Definition of adjusted gross income (AGI)



What is Adjusted Gross Income (AGI)?

Adjusted gross income (AGI) is your annual gross income less certain adjustments that the Internal Revenue Service uses to determine your income tax for the year.??

Key points to remember

  • The Internal Revenue Service uses your Adjusted Gross Income (AGI) to determine the amount of income tax you owe for the year.
  • The AGI is calculated by taking all of your income for the year (your gross income) and subtracting certain “income adjustments”.
  • Your AGI may affect the amount of your tax deductions as well as your eligibility for certain types of pension contributions.
  • The modified adjusted gross income is your AGI with some otherwise allowable deductions added. For many people, AGI and MAGI will be the same.

Understanding Adjusted Gross Income (AGI)

As prescribed in the United States tax code, adjusted gross income is a modification of gross income. Gross income is simply the sum of all the money you have earned in a year, which can include salaries, dividends, capital gains, interest income, royalties, income from rental, alimony and retirement distributions. AGI makes certain adjustments to your gross income to reach the figure on which your tax payable will be calculated.

Many US states also use the AGI of federal returns to calculate how much individuals owe in income taxes. States can further modify this number with deductions and credits specific to the state.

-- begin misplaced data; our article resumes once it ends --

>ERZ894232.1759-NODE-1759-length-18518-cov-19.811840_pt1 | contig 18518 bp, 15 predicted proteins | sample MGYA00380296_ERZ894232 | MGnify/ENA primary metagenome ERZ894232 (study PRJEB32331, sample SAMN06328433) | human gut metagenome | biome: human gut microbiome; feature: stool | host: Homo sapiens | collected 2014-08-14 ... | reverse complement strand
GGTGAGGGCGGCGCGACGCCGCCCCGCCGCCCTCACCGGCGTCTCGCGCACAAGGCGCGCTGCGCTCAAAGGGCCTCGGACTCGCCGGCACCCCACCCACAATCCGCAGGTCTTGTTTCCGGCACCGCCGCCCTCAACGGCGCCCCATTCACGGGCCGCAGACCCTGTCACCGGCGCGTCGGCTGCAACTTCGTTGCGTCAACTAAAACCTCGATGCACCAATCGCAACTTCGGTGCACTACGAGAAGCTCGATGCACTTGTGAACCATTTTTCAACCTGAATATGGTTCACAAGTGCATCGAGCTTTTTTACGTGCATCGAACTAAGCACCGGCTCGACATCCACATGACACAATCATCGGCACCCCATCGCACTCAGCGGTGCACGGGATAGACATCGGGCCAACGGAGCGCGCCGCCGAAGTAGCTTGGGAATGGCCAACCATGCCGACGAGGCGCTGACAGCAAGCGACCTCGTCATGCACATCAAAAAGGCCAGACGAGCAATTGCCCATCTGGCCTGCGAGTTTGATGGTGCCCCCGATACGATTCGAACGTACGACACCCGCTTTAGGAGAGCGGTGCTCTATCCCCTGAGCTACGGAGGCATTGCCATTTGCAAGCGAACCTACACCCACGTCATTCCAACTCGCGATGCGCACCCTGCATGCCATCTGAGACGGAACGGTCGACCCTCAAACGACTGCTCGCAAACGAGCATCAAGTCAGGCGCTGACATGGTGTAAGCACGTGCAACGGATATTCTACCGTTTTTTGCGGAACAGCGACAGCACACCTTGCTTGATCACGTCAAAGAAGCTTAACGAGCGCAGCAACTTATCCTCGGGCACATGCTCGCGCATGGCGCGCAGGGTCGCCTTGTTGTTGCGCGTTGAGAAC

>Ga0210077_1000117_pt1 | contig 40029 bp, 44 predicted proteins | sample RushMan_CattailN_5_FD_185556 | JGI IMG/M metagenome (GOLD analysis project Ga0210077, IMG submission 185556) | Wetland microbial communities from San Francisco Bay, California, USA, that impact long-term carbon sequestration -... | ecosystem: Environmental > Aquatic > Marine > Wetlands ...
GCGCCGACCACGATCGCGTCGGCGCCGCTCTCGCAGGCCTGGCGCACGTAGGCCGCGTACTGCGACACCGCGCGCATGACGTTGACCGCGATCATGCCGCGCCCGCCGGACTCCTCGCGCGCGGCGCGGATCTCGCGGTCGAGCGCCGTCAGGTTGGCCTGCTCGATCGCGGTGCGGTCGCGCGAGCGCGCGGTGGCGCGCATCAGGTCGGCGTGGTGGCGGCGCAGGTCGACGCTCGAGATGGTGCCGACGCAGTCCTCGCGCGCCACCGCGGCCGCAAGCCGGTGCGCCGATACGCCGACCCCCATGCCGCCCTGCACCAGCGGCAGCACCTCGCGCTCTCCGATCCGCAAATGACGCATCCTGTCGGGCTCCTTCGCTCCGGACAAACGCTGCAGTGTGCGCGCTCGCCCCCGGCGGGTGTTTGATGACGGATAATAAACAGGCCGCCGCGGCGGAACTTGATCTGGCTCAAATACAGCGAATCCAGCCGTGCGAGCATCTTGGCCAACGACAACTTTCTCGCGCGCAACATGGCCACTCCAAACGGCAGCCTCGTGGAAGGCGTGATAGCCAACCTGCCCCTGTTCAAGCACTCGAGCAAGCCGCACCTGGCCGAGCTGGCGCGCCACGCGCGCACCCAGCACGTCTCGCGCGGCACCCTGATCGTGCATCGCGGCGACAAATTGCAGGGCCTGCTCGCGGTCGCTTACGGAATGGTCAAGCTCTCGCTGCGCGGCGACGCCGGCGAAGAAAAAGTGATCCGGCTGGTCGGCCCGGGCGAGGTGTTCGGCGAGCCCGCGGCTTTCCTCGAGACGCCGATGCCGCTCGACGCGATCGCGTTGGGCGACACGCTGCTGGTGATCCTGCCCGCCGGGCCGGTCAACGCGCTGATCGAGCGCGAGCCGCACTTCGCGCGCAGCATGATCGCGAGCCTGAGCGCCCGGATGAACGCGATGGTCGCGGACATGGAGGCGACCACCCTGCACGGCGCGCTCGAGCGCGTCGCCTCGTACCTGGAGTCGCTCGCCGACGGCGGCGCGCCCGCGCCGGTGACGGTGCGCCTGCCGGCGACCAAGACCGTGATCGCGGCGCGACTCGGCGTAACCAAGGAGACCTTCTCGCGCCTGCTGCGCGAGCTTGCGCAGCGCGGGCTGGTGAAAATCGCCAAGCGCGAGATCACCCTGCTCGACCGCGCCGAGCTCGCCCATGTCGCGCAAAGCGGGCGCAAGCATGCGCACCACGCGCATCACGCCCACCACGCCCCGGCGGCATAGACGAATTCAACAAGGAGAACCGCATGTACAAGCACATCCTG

The items subtracted from your gross income to calculate your AGI are called income adjustments and you report them on Schedule 1 of your income tax return when you file your annual income tax return. Some of the more common adjustments are listed here, along with the separate tax forms some of them are calculated on:

  • Support payments
  • Penalties for early withdrawal on savings
  • Educator’s expenses
  • Employee Professional Expenses for Armed Forces Reservists, Qualified Performers, State or Local Officials Paid on Honorary Basis, and Employees with Disability-Related Work Expenses (Form 2106)
  • Health Savings Account (HSA) Deductions (Form 8889)
  • Moving expenses for members of the armed forces (Form 3903)
  • SEP, SIMPLE and qualified plans for self-employed workers
  • Self-employed workers’ health insurance deduction
  • Self-employment tax (the deductible part)
  • Deduction of interest on student loans
  • Tuition and fees (form 8917)

Calculating your adjusted gross income (AGI)

If you use software to prepare your tax return, it will calculate your AGI after you enter your numbers. If you calculate it yourself, you will start by counting your reported income for the year. This can include labor income, as reported to the IRS by your employer on a W-2 form, as well as any income, such as dividends and miscellaneous income, reported on 1099 forms.

Then you add any taxable income from other sources, such as profits from the sale of a property, unemployment benefits, pensions, social security payments, or anything else that has not already been reported. to the IRS. Many of these income items are also listed in Schedule 1 of the IRS.

The next step is to subtract the applicable income adjustments listed above from your reported income. The resulting figure is your adjusted gross income.

To determine your taxable income, subtract either the standard deduction or the total of your itemized deductions from your AGI. In most cases, you can choose the one that gives you the most benefits. For example, the standard deduction for 2020 tax returns for married couples filing jointly is $ 24,800 ($ 25,100 for 2021), so couples whose itemized deductions exceed this amount would typically choose to itemize, while d others would just take the standard deduction.